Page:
Today’s annual feast of drama and delight may take place around a high-definition screen, but it remains robust—as do revenues. According to Paris-based ratings company IPSOS, ad spending on TV during Ramadan has increased annually by about 12 percent. From Amman to Beirut, Casablanca, Dubai and beyond, streets and rooftops are plastered with massive ads touting the big-budget shows that rely on high viewership to be profitable.
In Amman, while al-Masri’s family prefers socially driven cheekiness like the Jordanian sketch comedy Bath Bayakha, the most popular Ramadan genre worldwide is the social-drama serial. In these the biggest stars often attract social media followers by the tens of millions. Al-Masri says that even when she doesn’t like the premise of a show, she still might watch it for the actors. “If the main character is played by a big name—like Taim Hasan or Yasmin Abdulaziz—that’s a huge factor,” she says.
In the past, al-Masri explains that she had to wait a whole year for new programs to be launched during Ramadan. But that is changing.
Heba Korayem, an independent marketing consultant in the UAE, says that until about five years ago, the Arabic TV industry was based on big production houses putting together shows that made a splash on pay TV before being sent to free TV and later ending up on YouTube for residual revenues.
“That lasted until around 2016,” she says, when streaming platforms like Sling TV, Netflix and others began to appear in the region.
“What was bad news for pay-TV networks became good news for the regional production houses,” says Korayem. “It meant new commissioning opportunities and new money.”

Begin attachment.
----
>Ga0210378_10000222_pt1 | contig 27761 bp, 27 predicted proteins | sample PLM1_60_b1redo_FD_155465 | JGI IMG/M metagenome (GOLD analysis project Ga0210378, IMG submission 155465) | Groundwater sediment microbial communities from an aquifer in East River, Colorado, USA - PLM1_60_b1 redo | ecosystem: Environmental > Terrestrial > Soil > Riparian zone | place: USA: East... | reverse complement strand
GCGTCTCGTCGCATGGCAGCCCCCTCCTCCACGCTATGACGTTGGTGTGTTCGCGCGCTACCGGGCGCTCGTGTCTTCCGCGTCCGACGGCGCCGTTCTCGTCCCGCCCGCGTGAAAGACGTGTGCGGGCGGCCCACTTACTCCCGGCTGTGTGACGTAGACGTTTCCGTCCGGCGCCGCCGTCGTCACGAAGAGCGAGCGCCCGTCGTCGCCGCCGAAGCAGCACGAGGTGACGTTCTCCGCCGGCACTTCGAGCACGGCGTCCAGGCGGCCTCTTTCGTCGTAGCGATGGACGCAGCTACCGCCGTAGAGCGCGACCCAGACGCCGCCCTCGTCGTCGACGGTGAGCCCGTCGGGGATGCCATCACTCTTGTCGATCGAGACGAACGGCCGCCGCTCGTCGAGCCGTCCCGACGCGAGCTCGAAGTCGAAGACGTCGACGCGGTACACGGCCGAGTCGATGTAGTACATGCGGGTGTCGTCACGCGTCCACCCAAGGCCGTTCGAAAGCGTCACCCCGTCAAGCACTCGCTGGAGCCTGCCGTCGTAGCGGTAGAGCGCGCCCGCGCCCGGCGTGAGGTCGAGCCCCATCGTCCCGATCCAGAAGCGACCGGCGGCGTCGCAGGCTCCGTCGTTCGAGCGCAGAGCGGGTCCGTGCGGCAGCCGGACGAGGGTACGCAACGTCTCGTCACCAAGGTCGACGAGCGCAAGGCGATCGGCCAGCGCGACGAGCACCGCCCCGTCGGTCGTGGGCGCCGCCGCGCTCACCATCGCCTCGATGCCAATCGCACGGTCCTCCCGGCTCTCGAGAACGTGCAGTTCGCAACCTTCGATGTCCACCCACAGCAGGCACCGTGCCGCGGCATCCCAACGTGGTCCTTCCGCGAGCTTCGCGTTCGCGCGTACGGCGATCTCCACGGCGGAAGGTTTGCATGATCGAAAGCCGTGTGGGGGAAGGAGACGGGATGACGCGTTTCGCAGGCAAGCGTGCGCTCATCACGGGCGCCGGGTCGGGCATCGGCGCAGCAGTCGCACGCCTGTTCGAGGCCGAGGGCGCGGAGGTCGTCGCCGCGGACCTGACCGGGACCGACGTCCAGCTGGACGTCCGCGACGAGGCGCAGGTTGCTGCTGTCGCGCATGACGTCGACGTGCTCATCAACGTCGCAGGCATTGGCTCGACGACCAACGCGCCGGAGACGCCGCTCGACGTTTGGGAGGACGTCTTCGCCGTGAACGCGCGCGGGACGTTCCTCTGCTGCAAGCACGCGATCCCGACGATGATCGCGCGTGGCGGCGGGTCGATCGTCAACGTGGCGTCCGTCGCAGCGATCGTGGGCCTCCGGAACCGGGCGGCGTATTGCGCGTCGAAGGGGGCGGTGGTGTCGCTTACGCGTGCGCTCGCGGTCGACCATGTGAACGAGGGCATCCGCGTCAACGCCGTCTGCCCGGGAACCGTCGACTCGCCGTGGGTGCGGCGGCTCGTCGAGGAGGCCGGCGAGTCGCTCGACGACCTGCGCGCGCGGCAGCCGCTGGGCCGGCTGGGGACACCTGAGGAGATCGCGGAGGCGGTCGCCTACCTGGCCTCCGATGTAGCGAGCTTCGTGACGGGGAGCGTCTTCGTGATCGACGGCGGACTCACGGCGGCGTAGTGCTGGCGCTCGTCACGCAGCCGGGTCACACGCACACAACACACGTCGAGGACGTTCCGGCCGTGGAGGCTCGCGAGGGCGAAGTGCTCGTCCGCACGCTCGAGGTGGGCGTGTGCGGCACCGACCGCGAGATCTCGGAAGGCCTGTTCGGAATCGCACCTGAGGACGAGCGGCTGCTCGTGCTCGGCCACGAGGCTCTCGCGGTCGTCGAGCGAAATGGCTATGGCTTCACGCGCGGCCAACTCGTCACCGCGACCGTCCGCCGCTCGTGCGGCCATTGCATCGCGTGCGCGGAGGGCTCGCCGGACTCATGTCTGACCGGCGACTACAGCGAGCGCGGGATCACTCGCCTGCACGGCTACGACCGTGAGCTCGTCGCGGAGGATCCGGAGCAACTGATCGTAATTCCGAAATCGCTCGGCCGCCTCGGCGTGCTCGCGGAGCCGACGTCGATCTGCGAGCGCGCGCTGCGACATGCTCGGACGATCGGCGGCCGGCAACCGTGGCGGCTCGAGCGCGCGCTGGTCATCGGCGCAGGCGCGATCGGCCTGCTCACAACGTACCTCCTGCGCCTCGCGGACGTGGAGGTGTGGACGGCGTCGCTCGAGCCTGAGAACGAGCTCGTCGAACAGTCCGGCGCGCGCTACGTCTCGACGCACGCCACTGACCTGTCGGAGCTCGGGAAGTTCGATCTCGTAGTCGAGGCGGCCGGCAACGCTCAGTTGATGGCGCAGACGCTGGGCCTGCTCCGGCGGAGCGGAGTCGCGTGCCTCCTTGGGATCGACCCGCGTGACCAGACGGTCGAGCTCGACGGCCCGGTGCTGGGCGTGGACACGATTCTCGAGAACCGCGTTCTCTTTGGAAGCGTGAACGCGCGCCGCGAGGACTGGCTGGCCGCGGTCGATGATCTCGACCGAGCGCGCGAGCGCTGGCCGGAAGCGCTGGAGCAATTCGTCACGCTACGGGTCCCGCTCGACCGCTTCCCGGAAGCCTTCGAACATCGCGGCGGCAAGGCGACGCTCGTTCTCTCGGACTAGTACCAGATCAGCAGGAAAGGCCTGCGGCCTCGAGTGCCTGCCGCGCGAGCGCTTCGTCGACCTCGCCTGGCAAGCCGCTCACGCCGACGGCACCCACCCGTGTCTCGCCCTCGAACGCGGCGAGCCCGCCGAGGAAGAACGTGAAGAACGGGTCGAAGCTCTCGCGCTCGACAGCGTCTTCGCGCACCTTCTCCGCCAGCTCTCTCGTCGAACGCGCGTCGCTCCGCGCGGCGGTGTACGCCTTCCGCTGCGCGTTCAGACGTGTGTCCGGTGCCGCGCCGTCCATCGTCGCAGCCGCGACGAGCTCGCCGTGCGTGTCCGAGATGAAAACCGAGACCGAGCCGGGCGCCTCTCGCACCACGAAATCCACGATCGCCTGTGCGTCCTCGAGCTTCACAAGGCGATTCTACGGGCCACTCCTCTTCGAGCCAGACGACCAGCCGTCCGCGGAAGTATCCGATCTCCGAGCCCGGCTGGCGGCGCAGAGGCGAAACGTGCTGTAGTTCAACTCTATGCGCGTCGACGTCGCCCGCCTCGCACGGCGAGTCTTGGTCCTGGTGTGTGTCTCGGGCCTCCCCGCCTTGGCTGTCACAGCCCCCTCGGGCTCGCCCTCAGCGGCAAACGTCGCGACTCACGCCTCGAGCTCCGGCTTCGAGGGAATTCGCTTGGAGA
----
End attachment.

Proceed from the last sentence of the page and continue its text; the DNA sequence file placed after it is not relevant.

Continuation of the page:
Korayem points out that it was actually in 2014 that Dubai-based ICFlix inaugurated original content in Gulf-region streaming with a social drama, HIV, and a police thriller, Al Makida, both from Egypt and both accompanied by subtitles in English and French. In 2017, with the Emirati series Qalb Al Adala (literally “heart of justice,” but in English the series’s title is Justice), Netflix began stepping in with investments in what she praises as “a diverse range of titles representing some of the best content from the Arab world,” all with subtitles in multiple languages. This year Netflix launched a documentary series, Secrets of the Saqqara Tomb; comedy series Drama Queen, starring satirical Egyptian puppet character Abla Fahita; as well as Jordanian producer, director, writer and comedy actress Tima Shomali’s Al Rawabi School for Girls, which features an all-female cast and crew.
More competition in the industry has sparked new creativity.
Netflix now also hosts a global library of recent Ramadan hits, from the Syrian Lebanese drama Al Hayba to the Egyptian period remake Secret of the Nile, which enjoyed massive success upon its release during Ramadan 2016.
Netflix also announced this year a multipicture partnership with the Riyadh-based Saudi studio Telfaz11, which first became famous a decade ago for homegrown comedy sketches on YouTube. The goal, says Nuha Eltayeb, Netflix’s director of content acquisitions for the Middle East, North Africa and Turkey, is to produce eight new feature films “showcasing the beauty of Saudi storytelling that will resonate with both Arab and global audiences.”
Korayem says the investments streaming platforms are making represent the biggest change since 1997, when satellite TV became widely available. More competition in the industry has sparked new creativity and made shows produced originally in Arabic more accessible worldwide. “You can be a lot more creative with streaming platforms,” she says. “The Arab media industry is experimenting.”
That’s a good thing, says critic Fahim, who welcomes the stimulus to upgrade from flash to substance and “push things beyond patriotic thrillers or stolid social dramas.” Many of the series to date, he says, “are not particularly good. And the ones that are really good usually don’t have bigger audiences.”